City of Roses

The unseen force has left us with time to stare,
past geographic boundaries come to stay.
Time to reflect, gather that Nature can dare
to make mankind submissive, not go astray…
When in cul-de-sac, they know not what to do,
no healers or hakims, their fears can allay!
Until the period of fear and anxiety is around
Let us safely distance ourselves with utmost piety
Soon, the right time will arise for the spree
Virtual sightseeing is not the way-
Be patient, then Go and See

Summers and long weekends in the USA is synonymous with travel. It is a pleasant sight watching families (that includes their canines) in an assortment of vehicles, carrying canoes, paddle boats, camping tents, barbecue grills, bicycles and foodstuffs and driving off to the waterfronts and other open spaces to get that dose of Vitamin D and some tan. With an appreciative eye, I have watched men, women and children dexterously offloading from and uploading the contents atop their vehicles. When in America, do as the Americans do! The travel bug hits most migrants of this country; holidaying in the US in the Summer of 2019 (the pre-corona period), we had the most memorable ‘getaway of the year.’ Our three-day adventure at the ‘City of Roses’ aka Portland, the largest city in Oregon was exhilarating in every way, leaving us with thoughts of an encore to God’s own city!

The three-hour drive at daybreak with stopover for coffee and refreshments on the near-straight breath taking freeways, engulfed by conifers and various other species proved to be an invigorating start to the magnificent sojourn. The Airbnb accommodation with the basic comforts made for comfortable stay with utmost privacy; the cottage located amidst sylvan surroundings had a tall tree in the front with three empty nests, its occupants had already migrated to the South.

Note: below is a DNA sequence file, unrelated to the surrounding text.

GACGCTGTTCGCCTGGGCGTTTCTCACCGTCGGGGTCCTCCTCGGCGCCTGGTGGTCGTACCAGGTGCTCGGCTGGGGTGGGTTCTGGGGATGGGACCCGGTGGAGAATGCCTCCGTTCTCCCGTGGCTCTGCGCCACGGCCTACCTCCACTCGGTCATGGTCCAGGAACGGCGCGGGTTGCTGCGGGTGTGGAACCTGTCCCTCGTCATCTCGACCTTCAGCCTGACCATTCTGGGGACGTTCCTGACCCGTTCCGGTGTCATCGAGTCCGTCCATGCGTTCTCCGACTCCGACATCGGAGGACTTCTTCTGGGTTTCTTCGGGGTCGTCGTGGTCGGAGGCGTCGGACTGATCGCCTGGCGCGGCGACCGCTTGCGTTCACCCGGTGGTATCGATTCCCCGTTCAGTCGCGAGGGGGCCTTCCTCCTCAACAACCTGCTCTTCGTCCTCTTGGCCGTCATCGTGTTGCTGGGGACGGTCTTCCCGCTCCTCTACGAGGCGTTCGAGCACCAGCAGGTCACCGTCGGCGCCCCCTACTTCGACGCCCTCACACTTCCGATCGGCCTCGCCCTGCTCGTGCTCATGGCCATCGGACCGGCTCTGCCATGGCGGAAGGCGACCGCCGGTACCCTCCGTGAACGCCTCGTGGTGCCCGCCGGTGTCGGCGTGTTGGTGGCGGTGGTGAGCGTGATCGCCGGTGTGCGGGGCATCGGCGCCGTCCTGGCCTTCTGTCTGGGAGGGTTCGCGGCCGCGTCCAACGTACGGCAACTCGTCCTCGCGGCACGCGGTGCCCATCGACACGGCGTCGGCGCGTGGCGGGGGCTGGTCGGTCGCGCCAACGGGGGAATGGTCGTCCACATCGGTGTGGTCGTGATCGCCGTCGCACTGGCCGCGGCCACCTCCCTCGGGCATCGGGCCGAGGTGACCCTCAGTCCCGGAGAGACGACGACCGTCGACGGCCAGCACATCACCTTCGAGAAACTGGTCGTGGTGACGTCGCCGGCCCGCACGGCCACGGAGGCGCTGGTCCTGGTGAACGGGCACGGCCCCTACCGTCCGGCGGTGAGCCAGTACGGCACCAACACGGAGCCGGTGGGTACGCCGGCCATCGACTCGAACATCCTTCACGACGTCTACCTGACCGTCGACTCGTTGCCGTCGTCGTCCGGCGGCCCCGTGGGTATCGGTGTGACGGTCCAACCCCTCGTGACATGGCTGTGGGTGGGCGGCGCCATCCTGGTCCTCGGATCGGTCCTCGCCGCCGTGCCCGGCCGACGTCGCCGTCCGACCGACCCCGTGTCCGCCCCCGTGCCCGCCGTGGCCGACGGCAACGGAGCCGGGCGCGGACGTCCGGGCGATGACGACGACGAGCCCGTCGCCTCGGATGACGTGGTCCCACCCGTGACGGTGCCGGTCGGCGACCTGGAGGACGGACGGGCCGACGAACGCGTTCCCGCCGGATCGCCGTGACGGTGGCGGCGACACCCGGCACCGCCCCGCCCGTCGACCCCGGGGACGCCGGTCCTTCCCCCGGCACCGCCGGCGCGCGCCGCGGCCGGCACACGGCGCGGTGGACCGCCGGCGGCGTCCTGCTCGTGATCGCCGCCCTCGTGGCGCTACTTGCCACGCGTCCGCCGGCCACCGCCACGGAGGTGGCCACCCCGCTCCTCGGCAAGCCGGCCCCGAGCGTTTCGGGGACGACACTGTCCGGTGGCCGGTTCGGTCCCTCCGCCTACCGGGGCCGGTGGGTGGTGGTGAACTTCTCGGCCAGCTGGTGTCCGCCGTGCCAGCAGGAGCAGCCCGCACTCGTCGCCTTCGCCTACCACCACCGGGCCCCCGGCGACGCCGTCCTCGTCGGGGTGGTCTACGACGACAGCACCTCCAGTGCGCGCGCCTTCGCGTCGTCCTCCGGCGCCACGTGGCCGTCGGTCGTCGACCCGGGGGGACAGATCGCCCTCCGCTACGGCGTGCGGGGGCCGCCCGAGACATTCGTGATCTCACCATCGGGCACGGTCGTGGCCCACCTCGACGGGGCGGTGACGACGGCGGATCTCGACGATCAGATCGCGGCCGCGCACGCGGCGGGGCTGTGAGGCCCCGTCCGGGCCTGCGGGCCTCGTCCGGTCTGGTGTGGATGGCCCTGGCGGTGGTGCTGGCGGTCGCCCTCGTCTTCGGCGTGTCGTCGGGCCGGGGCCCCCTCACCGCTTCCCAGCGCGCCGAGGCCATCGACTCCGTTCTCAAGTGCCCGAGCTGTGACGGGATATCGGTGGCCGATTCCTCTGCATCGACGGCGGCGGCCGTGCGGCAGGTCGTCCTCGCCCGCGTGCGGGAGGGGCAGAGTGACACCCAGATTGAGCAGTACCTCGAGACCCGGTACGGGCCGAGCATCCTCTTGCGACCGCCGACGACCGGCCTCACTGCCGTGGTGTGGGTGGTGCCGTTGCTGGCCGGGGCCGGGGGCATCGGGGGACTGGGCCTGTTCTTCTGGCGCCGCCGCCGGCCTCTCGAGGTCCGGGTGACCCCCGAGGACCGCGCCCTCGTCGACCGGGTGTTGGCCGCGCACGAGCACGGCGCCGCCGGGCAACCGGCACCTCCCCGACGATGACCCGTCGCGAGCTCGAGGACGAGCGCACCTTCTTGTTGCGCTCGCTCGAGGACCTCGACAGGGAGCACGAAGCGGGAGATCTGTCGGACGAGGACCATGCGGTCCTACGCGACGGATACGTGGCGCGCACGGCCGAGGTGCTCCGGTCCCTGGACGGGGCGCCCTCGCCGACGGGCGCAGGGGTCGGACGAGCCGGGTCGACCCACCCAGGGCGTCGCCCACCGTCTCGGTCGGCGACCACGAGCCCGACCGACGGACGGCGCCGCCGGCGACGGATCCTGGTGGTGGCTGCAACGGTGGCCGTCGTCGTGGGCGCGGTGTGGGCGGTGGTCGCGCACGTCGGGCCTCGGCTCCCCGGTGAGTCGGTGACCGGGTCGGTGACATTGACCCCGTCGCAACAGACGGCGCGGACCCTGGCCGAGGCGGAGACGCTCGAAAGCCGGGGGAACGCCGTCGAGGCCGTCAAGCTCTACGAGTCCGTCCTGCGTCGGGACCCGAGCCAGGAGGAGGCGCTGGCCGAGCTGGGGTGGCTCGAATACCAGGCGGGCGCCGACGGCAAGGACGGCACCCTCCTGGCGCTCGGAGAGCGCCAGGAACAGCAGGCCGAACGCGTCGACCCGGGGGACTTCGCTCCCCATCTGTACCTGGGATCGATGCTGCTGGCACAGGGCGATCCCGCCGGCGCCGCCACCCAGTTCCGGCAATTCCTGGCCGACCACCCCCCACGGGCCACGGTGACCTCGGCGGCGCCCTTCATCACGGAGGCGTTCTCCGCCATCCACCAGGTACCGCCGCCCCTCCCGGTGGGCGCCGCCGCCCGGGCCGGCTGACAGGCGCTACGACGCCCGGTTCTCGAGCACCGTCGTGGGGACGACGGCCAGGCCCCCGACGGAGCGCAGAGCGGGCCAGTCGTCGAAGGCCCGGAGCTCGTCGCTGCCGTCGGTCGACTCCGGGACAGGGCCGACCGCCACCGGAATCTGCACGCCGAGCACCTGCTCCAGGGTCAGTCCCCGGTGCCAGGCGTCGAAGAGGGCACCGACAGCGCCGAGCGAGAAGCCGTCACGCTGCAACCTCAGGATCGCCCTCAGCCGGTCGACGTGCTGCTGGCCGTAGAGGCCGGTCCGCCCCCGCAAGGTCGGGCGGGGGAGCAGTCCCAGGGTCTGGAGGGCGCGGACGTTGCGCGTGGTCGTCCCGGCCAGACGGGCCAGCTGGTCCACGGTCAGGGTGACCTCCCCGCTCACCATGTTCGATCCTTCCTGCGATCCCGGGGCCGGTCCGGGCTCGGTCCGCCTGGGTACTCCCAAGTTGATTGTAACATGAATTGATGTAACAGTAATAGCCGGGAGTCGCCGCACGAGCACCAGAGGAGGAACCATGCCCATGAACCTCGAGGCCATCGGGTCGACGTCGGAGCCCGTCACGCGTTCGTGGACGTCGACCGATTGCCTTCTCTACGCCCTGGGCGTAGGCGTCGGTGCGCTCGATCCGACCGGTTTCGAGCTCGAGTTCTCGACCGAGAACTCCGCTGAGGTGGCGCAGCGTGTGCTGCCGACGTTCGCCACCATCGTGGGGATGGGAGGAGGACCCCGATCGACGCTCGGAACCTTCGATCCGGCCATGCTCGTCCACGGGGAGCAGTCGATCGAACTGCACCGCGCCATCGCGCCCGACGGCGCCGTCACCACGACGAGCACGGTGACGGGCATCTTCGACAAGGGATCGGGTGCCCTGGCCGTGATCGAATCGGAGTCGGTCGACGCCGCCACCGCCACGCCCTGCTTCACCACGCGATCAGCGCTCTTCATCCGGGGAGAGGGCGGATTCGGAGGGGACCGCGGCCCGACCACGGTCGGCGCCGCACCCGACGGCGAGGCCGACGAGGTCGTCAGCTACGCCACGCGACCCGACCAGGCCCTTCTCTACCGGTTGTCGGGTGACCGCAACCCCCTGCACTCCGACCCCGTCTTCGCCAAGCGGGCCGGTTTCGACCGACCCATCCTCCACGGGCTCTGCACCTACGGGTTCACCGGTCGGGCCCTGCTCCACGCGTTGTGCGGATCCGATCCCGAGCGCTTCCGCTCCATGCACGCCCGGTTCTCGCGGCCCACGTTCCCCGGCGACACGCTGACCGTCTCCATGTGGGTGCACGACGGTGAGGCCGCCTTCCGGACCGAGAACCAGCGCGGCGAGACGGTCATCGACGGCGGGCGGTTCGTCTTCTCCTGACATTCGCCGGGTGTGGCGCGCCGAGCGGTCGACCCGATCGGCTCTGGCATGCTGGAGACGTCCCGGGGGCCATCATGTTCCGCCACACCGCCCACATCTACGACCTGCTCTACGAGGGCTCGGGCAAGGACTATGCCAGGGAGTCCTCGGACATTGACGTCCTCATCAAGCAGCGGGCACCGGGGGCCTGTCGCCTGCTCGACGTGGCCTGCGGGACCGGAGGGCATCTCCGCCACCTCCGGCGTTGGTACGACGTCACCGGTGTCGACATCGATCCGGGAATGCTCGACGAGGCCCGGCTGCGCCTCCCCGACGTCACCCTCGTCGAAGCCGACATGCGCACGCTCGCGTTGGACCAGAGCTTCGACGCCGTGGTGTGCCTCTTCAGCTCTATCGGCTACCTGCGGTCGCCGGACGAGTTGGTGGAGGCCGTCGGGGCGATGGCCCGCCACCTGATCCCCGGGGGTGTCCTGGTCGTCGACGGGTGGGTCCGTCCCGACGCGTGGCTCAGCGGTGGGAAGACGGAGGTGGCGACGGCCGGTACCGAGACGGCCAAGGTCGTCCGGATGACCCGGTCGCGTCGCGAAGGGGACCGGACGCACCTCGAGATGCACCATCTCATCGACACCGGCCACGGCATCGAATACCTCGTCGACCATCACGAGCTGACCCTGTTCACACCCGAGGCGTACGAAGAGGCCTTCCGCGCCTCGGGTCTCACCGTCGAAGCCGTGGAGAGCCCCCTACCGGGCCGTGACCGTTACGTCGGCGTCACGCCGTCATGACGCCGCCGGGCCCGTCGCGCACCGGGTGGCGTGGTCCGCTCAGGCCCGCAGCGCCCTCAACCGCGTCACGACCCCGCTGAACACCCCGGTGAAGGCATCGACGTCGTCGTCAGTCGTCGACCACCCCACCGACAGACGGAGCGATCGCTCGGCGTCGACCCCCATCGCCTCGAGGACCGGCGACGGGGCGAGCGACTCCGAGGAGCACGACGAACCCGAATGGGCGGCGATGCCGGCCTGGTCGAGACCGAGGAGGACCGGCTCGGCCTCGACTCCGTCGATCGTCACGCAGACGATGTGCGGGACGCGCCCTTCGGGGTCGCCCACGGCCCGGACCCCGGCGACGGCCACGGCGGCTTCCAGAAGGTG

After unpacking, we headed off to the famed ‘Bollywood Theater’ restaurant, where I observed that there can be harmony in disharmony; as someone had written - "pure Portland upscale street food amid mismatched tables, variegated artisanal knickknackery and deeply ironized shrines…” We devoured with delight the vegetarian Indian food that was served well in a seemingly different ambience.

Following lunch, we headed off to the Women’s forum State scenic view point also known informally as the Chanticleer Point; we had awesome views of the Columbia River Gorge and the Vista Observatory at the Crown Point, which overlooks the Rooster Rock State Park. An interesting bit of news is that the Portland Women’s Forum had been active in the Columbia River Gorge since 1946. Recognizing the importance of the viewpoint, the founding members ensured that it be saved from private development; eventually gifted the property to the Oregon Parks and Recreation Department. (May their tribe increase!) A panoramic view of the Columbia River is mind-boggling.